Ben Carson “Oreo”? At HUD hearing, Housing Secretary Ben Carson confuses real estate term “REO” with “Oreo”

You Don’t Have To Live With Bad Credit – Repair It Now! Home Equity loan to pay off debt? | Good debt versus bad debt At NerdWallet. Credit card debt is “bad debt,” a sign of poor decision making and finances destined for trouble – so we hear. But the truth is not so simple. Credit card debt isn’t bad. It’s not.Please be aware: The website you’re about to enter is not operated by Academy Bank. We do not provide and are not responsible for any content or security measures on the linked website. The security and privacy policies of the site may differ from our own. Please click "continue" to proceed. continue. Or, Cancel and go back.Credit repair is about your credit report, not your credit score. This is what ultimately influences whether you have good credit or bad credit and is the basis of your credit score. checking your credit report is the first thing you should do when you’re ready to start working on your credit.Budget wishlist: Real estate sector pitches for increased bank funding, reintroduction of ITC in GST and an increase in the deduction limit under Section 80C from the current Rs 1.5 lakh a year, said experts. Gaurav Choudhury, Deputy Executive Editor at Moneycontrol, explains how the government’s.U.S. mortgage lenders optimism on profits return – survey U.S. mortgage lenders optimism on profits return: survey (Reuters) – U.S. mortgage lenders turned optimistic about profits in the second quarter for the first time in nearly three. Read More. economic indicators news. australian consumers fret on economy, more upbeat on housing: survey By Reuters.

The Trump administration’s Housing and Urban Development Secretary was testifying at a House Financial Services Committee oversight hearing in Washington on Tuesday, and confused ‘REO,’ meaning HUD real estate owned, with ‘OREO,’ the delicious sandwich cookie that has two chocolate.

it’s not a secret that Dr. Ben Carson isn’t the brightest on the block, but today he topped himself. The Secretary of the Department of Housing and Urban Development (HUD) confused a term coined for.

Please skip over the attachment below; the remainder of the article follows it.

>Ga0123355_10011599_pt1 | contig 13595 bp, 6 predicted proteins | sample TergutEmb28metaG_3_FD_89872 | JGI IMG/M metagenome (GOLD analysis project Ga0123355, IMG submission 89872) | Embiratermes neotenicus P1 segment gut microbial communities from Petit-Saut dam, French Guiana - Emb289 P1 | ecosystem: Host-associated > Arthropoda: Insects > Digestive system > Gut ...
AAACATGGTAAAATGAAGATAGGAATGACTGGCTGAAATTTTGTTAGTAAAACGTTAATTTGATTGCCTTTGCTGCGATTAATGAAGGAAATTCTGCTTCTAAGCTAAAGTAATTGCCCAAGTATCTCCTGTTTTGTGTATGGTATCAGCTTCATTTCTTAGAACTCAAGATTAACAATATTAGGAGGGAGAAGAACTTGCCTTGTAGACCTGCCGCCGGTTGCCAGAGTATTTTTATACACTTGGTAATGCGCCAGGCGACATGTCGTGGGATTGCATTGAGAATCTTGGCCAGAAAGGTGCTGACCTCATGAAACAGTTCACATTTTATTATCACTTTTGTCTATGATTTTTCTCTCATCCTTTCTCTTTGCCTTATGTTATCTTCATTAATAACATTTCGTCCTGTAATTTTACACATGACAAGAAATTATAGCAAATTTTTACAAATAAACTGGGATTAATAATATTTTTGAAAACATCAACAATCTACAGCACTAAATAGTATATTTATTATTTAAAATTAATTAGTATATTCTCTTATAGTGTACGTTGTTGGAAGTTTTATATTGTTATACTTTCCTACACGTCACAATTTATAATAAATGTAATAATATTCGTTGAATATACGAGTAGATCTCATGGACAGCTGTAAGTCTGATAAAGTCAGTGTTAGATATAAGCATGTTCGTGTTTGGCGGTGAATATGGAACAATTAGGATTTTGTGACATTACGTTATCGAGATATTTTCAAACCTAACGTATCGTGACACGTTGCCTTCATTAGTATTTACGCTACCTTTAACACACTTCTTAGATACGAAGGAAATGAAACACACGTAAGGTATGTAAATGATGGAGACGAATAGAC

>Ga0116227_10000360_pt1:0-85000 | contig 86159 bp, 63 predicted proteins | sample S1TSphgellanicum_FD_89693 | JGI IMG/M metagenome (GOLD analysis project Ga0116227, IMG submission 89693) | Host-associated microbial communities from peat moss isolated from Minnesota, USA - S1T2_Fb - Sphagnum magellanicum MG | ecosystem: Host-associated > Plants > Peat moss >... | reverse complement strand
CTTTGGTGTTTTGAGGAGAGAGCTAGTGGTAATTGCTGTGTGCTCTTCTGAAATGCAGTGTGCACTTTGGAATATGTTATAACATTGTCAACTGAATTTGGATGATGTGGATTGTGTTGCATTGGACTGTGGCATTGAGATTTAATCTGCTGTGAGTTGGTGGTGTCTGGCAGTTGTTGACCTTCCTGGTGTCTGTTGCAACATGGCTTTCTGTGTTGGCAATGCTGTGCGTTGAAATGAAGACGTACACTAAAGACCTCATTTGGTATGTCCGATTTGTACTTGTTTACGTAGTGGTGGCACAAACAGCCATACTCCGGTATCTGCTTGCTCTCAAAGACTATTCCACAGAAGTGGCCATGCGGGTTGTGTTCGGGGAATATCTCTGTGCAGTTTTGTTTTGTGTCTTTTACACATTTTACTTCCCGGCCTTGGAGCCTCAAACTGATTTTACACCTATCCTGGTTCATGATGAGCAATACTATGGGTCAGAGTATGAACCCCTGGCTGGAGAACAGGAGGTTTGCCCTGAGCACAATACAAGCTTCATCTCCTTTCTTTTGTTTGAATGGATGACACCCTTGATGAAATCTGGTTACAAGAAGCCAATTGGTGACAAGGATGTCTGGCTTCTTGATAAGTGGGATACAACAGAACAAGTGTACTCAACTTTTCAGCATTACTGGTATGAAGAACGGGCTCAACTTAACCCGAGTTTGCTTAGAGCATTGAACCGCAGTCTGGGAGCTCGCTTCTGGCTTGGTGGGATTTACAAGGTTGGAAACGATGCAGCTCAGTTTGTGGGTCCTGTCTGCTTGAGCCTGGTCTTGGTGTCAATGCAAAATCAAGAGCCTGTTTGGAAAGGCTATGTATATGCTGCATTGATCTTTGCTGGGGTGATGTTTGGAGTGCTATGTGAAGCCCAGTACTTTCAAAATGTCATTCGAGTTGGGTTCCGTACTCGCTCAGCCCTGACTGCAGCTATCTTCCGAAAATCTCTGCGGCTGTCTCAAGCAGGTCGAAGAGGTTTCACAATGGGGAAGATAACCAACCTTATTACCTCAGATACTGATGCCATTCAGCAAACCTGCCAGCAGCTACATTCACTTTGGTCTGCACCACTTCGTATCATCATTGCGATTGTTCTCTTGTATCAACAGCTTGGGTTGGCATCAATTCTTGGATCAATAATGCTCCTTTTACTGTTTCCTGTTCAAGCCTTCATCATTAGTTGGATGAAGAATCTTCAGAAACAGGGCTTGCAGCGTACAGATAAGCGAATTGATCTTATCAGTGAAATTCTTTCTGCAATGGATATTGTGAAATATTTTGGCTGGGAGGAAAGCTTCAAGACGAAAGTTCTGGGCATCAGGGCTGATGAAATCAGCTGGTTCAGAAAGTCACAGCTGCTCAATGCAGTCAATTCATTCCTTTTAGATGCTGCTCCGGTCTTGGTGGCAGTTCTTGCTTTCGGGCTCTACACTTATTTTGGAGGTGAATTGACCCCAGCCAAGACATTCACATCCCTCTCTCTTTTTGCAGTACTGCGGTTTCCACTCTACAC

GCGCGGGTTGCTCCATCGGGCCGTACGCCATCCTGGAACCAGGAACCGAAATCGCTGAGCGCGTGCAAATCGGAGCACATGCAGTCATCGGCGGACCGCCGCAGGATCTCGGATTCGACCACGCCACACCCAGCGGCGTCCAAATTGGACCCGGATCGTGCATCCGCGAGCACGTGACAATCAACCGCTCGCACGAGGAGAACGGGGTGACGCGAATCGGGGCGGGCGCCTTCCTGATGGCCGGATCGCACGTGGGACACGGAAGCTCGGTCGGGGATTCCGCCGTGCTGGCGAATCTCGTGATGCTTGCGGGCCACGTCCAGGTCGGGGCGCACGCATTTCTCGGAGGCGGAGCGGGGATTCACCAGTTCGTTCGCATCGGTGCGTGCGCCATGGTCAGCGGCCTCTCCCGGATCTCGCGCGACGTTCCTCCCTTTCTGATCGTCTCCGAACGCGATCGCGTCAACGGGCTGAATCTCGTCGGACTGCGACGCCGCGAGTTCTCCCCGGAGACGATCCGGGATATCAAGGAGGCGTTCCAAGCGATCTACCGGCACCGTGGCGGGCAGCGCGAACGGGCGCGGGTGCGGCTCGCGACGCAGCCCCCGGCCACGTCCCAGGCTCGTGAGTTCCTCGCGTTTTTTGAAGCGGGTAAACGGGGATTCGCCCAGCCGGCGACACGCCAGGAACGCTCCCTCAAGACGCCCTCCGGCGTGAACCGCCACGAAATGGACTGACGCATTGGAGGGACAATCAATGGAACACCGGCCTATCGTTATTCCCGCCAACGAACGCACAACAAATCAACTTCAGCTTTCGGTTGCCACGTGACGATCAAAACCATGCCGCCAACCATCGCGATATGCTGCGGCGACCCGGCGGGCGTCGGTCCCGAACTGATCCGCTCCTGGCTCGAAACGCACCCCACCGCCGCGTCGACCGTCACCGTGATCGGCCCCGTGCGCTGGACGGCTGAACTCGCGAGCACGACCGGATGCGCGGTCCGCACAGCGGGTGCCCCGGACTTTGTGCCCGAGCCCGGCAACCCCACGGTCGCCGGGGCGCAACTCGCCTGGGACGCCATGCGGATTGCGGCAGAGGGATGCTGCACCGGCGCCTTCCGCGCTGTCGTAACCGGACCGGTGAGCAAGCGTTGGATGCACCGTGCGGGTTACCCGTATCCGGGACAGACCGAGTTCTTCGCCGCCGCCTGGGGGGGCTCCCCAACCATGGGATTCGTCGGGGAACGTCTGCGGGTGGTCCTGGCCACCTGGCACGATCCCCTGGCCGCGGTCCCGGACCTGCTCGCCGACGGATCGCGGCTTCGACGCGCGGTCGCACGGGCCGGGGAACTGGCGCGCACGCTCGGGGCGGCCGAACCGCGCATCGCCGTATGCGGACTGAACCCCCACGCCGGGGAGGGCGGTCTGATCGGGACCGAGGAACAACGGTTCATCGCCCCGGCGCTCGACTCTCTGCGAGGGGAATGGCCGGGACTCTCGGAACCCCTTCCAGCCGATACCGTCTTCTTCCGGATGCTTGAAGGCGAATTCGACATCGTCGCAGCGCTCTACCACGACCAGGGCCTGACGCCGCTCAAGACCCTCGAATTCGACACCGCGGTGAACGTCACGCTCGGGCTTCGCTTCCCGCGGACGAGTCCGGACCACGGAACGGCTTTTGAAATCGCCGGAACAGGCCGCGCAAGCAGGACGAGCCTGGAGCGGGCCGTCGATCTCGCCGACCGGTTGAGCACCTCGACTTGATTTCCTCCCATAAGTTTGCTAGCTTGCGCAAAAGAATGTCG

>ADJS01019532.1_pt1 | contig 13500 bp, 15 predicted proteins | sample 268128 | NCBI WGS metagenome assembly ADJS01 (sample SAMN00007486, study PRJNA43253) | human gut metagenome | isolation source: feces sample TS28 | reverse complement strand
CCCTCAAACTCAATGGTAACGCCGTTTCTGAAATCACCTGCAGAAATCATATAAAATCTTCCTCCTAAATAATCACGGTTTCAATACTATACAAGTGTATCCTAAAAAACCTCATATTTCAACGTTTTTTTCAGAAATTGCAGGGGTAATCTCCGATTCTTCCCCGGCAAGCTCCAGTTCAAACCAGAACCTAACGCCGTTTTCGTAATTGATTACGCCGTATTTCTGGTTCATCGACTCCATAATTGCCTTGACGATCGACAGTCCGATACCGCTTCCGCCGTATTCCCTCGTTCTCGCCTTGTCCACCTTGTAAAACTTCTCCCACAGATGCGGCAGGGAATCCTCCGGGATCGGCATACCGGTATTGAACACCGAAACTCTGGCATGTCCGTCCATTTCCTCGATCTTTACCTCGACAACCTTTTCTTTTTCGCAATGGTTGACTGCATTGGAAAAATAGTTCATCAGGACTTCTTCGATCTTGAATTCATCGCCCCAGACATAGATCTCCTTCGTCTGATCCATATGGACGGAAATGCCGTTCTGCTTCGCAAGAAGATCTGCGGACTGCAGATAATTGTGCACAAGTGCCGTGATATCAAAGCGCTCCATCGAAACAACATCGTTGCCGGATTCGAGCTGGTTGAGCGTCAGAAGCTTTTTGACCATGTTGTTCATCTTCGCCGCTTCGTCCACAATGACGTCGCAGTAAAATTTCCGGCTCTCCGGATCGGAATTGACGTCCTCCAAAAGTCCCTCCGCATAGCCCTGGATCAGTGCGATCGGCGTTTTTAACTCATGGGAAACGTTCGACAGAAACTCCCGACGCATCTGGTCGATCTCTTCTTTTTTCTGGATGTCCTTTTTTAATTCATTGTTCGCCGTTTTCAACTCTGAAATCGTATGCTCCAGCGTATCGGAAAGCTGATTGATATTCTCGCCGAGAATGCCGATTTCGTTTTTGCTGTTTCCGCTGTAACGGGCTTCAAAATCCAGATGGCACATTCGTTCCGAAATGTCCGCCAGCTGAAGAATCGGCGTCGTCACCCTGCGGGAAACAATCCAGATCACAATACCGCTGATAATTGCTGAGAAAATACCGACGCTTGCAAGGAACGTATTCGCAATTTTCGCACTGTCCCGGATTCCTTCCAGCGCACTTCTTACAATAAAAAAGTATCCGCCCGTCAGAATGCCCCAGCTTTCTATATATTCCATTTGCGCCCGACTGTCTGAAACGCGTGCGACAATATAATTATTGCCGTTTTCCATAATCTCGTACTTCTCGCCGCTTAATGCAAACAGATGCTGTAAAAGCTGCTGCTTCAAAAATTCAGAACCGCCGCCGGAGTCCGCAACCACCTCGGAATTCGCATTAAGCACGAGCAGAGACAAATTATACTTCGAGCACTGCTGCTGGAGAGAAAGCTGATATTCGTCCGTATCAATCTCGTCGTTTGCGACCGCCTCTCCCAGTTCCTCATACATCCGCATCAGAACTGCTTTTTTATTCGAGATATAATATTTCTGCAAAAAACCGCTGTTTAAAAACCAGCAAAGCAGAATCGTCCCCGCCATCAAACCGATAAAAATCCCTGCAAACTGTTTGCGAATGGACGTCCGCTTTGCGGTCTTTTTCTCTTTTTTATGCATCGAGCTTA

The Ultimate Truth about Housing Affordability The Ultimate Truth about Housing Affordability by Chris Porter | May 31, 2019 | First Time Home Buyers , For Buyers , For Sellers , Housing Market Updates , Move-Up Buyers There have been many headlines decrying an "affordability crisis" in the residential real estate market.

‘OREO?’ Ben Carson, Housing Secretary, Does Not Know Basic Housing Term. REO stands for "real estate owned" and references properties in possession of lenders following a foreclosure. Regarding FHA loans, after the property is seized from the homeowner and the title is transferred to.

Housing and urban development secretary ben Carson mixed up the real estate term REO with the Nabisco cookie Oreo when he was grilled by Rep. Katie Porter of California during a House Financial Services Committee oversight hearing on Tuesday.May 22, 2019.

Search the history of over 373 billion web pages on the Internet.

Department of Housing and Urban Development (HUD) Secretary Ben Carson was caught out during a hearing Tuesday, appearing not to know the meaning of a basic housing term related to foreclosure and confusing it with an Oreo cookie. While testifying before the House Financial.

In a tense appearance before the House Financial Services Committee, Carson confused "an REO" for "an Oreo" when Congresswoman Katie Porter grilled the HUD secretary on the questionable Ben Carson Confuses a Cookie for a Real-Estate Term the HUD Secretary Should Know. By Matt Stieb.

Housing and Urban Development Secretary Ben. in REO rates,” Porter said to Carson. “Do you know what an REO is?” carson replied, “An Oreo?” “No, not an Oreo,” Porter said. “An R-E-O. REO.” Carson.

WASHINGTON – Housing and Urban Development Secretary Ben Carson became confused about a basic real-estate term during his testimony in front of a congressional panel on Tuesday, asking if the.

Secretary of Housing and Urban Development Ben. Carson was asked by Porter about REOs; the acronym stands for "real estate-owned" and it is used to discuss foreclosed properties. "An Oreo?" Carson.